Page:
Remember when your teacher told you Wikipedia wasn’t a legitimate source?
Well, it’s a source for legitimate scientists, according to a new study.
Neil C. Thompson, from Massachusetts Institute of Technology’s Sloan School of Management, and Douglas Hanley from the University of Pittsburgh, recently studied “the power of Wikipedia.”
The online encyclopedia is the fifth most used website in the world, according to Alexa Internet, a web traffic data site, and it has an impact on more than just middle school reports. In fact, it can have a “profound impact on scientific literature,” according to the study, published Wednesday.
It’s already clear that Wikipedia reflects science, according to the researchers, because the site has .5 to 1 million scientific articles, representing one article for approximately every 120 scientific journal articles. But they wondered if it also shaped the science.
“Do scientists read Wikipedia articles and encounter news ideas? Or perhaps scientists encounter ideas on Wikipedia that they are already aware of, but which are brought together in a way that influences how they think about them?” the study reads. “A further possibility is that a scientist could lack access to costly journals, and thus the appearance of an idea on Wikipedia could be that person’s only access to that scientific knowledge.”
For the study, Thompson and Hanley commissioned graduate students in chemistry to create new Wikipedia articles on scientific topics that weren’t mentioned on the online encyclopedia. Then, a random half was added to Wikipedia and the other half were not.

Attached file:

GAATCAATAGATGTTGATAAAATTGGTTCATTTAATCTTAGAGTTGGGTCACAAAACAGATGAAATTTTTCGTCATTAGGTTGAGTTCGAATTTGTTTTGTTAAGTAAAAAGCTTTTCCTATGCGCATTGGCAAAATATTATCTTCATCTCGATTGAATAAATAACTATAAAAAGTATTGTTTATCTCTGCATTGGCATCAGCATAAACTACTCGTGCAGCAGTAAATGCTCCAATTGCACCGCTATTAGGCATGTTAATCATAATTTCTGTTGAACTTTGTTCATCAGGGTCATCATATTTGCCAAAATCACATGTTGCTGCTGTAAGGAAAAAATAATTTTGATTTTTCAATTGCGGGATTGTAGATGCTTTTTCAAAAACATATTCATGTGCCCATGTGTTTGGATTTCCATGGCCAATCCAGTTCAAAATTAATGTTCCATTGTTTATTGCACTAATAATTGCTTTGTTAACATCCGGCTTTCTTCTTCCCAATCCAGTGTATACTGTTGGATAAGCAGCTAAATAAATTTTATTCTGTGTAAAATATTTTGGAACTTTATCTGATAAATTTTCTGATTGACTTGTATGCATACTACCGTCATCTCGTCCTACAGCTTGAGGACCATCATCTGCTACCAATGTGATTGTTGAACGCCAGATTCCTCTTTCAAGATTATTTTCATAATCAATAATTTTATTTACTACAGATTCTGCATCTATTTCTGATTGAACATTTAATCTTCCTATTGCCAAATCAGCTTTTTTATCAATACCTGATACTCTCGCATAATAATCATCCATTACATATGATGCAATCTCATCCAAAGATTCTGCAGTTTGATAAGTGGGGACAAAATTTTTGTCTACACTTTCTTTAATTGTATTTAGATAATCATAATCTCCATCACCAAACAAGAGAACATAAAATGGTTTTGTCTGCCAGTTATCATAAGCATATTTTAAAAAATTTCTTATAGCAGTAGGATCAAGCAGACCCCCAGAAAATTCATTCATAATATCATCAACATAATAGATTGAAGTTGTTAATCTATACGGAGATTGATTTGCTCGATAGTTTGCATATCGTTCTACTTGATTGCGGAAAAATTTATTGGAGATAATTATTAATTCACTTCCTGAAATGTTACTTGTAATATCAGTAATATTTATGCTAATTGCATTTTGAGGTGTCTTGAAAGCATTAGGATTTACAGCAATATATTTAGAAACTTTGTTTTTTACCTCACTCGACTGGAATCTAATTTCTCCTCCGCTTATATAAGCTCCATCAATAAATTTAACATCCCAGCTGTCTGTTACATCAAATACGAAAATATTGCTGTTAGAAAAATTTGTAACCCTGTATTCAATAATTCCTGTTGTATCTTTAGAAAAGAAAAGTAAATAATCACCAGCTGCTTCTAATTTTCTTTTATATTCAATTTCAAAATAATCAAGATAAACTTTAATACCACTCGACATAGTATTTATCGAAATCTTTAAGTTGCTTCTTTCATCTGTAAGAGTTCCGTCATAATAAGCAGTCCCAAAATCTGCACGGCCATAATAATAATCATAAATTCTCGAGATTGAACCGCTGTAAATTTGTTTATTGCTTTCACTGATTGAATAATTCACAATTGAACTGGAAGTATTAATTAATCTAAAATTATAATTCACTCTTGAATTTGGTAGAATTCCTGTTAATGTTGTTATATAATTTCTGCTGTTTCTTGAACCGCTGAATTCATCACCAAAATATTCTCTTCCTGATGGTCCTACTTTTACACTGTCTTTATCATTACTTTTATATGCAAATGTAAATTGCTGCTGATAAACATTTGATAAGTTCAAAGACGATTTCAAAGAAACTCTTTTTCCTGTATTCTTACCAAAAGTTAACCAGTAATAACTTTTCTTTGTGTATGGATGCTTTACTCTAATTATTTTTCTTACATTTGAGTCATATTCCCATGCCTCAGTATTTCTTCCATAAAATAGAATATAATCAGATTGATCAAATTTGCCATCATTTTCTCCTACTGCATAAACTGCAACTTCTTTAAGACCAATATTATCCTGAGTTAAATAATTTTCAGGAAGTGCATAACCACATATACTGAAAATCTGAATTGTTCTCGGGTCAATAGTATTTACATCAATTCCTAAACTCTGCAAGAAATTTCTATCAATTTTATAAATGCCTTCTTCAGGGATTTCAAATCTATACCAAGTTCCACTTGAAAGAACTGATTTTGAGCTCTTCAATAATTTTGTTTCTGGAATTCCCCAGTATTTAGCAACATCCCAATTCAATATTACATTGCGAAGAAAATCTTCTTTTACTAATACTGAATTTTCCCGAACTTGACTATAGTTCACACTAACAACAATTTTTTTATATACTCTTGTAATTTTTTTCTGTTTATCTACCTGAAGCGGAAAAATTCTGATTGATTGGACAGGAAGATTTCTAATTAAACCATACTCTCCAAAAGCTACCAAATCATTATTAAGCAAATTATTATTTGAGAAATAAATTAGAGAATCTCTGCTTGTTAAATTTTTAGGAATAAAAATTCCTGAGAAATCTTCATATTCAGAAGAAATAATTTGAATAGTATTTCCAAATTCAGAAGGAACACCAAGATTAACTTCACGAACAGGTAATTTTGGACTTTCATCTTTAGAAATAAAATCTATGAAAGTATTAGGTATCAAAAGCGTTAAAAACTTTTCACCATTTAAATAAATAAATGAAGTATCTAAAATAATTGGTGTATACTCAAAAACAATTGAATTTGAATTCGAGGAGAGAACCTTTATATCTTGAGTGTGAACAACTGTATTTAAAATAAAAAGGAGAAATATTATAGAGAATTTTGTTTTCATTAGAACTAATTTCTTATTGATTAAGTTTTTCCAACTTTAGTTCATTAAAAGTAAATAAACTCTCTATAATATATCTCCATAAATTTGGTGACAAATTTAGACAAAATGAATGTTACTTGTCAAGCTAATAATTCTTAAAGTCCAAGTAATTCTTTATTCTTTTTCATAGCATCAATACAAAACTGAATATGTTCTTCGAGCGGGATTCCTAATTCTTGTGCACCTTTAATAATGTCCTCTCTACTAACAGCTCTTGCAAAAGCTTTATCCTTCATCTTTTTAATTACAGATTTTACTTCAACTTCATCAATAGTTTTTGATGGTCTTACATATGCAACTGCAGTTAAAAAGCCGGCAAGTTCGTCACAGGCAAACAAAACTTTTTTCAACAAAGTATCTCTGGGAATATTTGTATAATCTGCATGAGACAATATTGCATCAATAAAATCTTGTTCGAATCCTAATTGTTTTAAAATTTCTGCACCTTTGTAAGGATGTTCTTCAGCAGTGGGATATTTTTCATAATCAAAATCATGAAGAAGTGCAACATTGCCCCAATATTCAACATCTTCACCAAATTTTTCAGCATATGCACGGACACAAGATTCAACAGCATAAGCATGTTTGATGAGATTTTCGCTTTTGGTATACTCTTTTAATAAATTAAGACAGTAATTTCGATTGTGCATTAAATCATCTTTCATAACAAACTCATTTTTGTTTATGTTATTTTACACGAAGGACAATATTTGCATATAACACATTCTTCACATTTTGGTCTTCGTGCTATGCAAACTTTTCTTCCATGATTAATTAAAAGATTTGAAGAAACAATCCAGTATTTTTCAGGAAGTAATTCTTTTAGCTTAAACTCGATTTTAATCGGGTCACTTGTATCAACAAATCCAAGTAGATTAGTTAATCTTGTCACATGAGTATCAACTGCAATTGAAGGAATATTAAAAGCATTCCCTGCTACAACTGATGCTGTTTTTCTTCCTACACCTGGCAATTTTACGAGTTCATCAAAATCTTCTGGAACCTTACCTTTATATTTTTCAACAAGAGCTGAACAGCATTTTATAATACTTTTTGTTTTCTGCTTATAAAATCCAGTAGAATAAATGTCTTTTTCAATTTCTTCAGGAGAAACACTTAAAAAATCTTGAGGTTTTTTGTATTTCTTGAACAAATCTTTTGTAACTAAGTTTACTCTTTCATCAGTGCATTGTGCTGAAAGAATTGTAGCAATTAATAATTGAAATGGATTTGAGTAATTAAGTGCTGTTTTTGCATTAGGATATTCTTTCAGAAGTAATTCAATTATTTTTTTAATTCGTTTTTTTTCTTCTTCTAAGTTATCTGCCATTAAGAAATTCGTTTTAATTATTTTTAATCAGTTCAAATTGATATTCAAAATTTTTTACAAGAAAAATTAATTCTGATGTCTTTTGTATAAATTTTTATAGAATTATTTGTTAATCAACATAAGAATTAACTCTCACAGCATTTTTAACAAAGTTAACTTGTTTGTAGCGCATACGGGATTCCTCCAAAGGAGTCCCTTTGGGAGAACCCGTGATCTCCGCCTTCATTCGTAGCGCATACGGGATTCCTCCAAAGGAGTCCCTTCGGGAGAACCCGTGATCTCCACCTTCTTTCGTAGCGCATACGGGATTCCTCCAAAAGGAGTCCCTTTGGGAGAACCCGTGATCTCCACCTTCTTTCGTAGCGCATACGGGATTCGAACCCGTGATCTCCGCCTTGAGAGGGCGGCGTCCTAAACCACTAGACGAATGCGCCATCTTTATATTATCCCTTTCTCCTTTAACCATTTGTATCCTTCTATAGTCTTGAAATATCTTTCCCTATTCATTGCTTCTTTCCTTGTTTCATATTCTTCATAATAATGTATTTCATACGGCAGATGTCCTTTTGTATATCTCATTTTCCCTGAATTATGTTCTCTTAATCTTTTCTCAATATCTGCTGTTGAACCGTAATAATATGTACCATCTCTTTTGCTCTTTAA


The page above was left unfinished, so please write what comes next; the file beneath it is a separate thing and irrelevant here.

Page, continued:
The articles that made it to Wikipedia got thousands of views per month, according to the study. Later, it was found that researchers writing scientific literature were more likely to use the words from those uploaded articles, rather than the ones that weren’t uploaded.
“Incorporating ideas into a Wikipedia article leads to those ideas being used more in the scientific literature,” the study reads.
The practice may make science more inclusive to people who don’t have access to academic journals, since it’s a free source. Wikipedia doesn’t necessarily prompt new, cutting-edge research, the study notes, but has a substantial effect on follow-up scientific work.
“Our research shows that scientists are using Wikipedia and that it is influencing how they write about the science that they are doing," Thompson said in a statement. "Wikipedia isn't just a record of what's going on in science, it's actually helping to shape science."